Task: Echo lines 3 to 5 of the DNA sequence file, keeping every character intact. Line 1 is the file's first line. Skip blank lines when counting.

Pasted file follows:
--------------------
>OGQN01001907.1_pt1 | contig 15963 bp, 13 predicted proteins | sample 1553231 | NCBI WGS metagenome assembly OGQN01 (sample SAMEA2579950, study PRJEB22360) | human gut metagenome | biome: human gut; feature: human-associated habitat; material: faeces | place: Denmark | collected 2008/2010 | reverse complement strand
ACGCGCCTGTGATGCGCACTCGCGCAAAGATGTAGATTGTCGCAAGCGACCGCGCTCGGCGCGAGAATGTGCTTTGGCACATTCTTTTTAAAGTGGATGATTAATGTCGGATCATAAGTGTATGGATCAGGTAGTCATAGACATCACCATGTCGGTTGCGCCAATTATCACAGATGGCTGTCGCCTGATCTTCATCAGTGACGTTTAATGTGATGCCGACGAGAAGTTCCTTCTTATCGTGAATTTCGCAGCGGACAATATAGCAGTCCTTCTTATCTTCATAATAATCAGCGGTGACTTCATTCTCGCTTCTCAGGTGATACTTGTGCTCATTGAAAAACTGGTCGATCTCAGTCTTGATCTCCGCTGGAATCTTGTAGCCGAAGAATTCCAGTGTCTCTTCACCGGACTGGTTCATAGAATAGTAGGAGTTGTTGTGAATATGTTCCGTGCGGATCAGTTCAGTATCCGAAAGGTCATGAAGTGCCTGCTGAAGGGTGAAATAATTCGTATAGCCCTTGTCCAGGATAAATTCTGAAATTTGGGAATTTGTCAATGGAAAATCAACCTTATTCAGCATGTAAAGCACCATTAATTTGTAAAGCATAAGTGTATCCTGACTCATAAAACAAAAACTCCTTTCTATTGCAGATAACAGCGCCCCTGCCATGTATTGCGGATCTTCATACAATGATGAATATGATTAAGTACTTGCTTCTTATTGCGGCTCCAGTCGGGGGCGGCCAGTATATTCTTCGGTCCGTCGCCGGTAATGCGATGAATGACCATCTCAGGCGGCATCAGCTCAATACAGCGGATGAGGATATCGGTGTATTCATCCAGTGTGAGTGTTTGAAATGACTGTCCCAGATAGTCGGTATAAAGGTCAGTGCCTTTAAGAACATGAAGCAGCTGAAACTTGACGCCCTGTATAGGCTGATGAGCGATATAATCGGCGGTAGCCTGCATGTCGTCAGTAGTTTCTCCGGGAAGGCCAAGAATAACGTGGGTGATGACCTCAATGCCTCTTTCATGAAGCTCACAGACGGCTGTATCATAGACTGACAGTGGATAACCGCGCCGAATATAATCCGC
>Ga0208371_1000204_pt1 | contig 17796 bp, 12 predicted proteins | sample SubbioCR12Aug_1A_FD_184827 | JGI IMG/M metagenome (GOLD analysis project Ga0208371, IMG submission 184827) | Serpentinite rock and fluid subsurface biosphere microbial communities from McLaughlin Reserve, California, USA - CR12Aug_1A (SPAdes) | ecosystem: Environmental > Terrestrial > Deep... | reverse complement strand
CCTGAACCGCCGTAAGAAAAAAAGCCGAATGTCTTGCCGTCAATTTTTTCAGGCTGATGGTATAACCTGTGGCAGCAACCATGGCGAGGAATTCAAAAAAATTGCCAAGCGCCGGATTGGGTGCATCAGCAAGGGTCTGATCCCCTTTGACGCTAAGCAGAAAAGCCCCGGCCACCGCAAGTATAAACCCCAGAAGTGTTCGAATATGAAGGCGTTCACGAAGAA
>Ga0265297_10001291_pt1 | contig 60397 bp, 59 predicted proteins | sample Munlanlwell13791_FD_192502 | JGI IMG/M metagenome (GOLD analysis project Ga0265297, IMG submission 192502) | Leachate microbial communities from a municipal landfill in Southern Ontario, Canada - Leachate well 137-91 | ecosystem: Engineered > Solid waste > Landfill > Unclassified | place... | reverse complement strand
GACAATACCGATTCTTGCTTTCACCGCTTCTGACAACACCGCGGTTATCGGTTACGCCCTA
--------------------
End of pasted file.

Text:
>Ga0208371_1000204_pt1 | contig 17796 bp, 12 predicted proteins | sample SubbioCR12Aug_1A_FD_184827 | JGI IMG/M metagenome (GOLD analysis project Ga0208371, IMG submission 184827) | Serpentinite rock and fluid subsurface biosphere microbial communities from McLaughlin Reserve, California, USA - CR12Aug_1A (SPAdes) | ecosystem: Environmental > Terrestrial > Deep... | reverse complement strand
CCTGAACCGCCGTAAGAAAAAAAGCCGAATGTCTTGCCGTCAATTTTTTCAGGCTGATGGTATAACCTGTGGCAGCAACCATGGCGAGGAATTCAAAAAAATTGCCAAGCGCCGGATTGGGTGCATCAGCAAGGGTCTGATCCCCTTTGACGCTAAGCAGAAAAGCCCCGGCCACCGCAAGTATAAACCCCAGAAGTGTTCGAATATGAAGGCGTTCACGAAGAA
>Ga0265297_10001291_pt1 | contig 60397 bp, 59 predicted proteins | sample Munlanlwell13791_FD_192502 | JGI IMG/M metagenome (GOLD analysis project Ga0265297, IMG submission 192502) | Leachate microbial communities from a municipal landfill in Southern Ontario, Canada - Leachate well 137-91 | ecosystem: Engineered > Solid waste > Landfill > Unclassified | place... | reverse complement strand